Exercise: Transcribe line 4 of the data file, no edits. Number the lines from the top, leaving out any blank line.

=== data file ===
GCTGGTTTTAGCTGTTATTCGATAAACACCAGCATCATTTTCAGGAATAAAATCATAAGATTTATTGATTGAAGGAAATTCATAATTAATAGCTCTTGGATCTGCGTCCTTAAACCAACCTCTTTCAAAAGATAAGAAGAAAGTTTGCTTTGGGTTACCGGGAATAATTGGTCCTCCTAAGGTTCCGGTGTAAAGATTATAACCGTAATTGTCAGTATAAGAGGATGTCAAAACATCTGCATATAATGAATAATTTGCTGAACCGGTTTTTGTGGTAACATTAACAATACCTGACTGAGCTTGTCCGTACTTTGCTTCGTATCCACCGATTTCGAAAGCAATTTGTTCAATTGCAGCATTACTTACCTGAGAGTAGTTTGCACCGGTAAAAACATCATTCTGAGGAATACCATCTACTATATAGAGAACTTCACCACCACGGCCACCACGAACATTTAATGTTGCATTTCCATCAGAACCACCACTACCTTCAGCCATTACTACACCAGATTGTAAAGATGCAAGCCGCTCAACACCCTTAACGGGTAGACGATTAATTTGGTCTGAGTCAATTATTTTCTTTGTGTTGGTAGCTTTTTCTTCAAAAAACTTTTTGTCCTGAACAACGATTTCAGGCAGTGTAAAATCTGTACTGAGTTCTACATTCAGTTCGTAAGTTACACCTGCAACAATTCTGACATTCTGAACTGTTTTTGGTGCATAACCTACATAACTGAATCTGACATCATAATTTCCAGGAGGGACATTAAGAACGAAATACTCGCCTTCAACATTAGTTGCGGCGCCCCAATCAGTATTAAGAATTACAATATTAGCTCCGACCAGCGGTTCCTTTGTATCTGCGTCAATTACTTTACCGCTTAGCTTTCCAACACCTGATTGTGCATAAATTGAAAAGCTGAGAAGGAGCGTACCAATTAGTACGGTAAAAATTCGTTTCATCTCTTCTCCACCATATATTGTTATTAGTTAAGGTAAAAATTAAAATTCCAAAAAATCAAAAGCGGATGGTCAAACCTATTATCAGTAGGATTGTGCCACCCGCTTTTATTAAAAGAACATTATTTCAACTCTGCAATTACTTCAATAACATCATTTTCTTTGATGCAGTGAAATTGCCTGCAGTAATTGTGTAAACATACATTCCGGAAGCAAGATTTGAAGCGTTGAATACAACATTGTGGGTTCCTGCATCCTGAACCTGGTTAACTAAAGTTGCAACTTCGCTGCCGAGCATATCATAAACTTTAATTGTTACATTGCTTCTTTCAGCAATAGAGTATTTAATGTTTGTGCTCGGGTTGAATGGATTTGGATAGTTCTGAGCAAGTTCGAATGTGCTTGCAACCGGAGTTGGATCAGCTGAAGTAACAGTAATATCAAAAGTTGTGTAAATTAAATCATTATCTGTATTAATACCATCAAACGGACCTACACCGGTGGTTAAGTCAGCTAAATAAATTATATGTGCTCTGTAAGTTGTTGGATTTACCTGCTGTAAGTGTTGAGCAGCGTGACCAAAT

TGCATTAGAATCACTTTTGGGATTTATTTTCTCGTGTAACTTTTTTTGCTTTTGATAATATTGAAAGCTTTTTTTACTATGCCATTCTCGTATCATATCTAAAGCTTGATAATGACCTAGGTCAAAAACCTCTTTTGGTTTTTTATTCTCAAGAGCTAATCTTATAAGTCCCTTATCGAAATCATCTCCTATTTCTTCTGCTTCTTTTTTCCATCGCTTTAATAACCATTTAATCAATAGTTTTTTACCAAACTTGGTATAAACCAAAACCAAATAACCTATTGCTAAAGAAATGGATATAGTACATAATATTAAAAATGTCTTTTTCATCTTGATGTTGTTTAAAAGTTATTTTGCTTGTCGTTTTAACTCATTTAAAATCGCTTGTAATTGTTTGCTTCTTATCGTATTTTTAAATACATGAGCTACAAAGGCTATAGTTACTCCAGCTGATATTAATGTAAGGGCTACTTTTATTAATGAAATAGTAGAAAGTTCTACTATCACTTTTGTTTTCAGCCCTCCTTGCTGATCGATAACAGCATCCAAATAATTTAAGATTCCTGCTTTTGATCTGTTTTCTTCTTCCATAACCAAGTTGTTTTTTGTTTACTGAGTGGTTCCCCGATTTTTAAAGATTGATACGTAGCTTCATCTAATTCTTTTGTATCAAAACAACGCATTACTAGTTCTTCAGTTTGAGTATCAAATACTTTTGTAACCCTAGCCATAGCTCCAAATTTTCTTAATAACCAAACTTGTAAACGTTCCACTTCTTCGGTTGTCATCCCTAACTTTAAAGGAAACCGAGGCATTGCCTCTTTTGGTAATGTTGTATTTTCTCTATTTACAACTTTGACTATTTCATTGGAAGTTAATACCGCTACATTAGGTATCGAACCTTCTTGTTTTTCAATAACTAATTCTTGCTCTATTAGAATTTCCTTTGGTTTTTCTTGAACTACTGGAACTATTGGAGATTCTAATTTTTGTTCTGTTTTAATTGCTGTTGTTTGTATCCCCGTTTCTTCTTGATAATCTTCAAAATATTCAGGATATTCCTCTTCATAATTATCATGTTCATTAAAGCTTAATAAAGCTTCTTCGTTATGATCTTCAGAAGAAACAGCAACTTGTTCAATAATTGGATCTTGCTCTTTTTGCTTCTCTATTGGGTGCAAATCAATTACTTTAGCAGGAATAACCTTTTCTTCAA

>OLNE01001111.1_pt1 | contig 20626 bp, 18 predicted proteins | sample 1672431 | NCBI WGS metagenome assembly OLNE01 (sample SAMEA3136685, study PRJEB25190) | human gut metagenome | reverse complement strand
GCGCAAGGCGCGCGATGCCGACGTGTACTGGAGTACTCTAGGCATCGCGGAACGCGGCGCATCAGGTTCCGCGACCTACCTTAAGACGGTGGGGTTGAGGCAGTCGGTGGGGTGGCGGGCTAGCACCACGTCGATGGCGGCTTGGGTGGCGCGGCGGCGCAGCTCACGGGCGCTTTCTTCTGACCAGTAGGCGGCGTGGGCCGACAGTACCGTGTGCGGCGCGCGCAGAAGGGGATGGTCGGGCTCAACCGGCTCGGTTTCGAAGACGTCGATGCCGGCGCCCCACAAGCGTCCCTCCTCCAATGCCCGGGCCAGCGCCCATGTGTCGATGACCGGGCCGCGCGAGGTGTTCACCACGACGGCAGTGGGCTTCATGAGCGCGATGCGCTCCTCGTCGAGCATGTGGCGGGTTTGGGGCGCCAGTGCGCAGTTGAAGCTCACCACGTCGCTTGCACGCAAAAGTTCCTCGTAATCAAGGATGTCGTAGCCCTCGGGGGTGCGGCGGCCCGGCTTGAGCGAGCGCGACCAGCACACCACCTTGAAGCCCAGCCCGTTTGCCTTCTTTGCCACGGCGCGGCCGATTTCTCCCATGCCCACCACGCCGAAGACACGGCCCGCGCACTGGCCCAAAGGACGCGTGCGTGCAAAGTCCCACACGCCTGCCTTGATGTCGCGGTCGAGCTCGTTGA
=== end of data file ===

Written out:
GCGCAAGGCGCGCGATGCCGACGTGTACTGGAGTACTCTAGGCATCGCGGAACGCGGCGCATCAGGTTCCGCGACCTACCTTAAGACGGTGGGGTTGAGGCAGTCGGTGGGGTGGCGGGCTAGCACCACGTCGATGGCGGCTTGGGTGGCGCGGCGGCGCAGCTCACGGGCGCTTTCTTCTGACCAGTAGGCGGCGTGGGCCGACAGTACCGTGTGCGGCGCGCGCAGAAGGGGATGGTCGGGCTCAACCGGCTCGGTTTCGAAGACGTCGATGCCGGCGCCCCACAAGCGTCCCTCCTCCAATGCCCGGGCCAGCGCCCATGTGTCGATGACCGGGCCGCGCGAGGTGTTCACCACGACGGCAGTGGGCTTCATGAGCGCGATGCGCTCCTCGTCGAGCATGTGGCGGGTTTGGGGCGCCAGTGCGCAGTTGAAGCTCACCACGTCGCTTGCACGCAAAAGTTCCTCGTAATCAAGGATGTCGTAGCCCTCGGGGGTGCGGCGGCCCGGCTTGAGCGAGCGCGACCAGCACACCACCTTGAAGCCCAGCCCGTTTGCCTTCTTTGCCACGGCGCGGCCGATTTCTCCCATGCCCACCACGCCGAAGACACGGCCCGCGCACTGGCCCAAAGGACGCGTGCGTGCAAAGTCCCACACGCCTGCCTTGATGTCGCGGTCGAGCTCGTTGA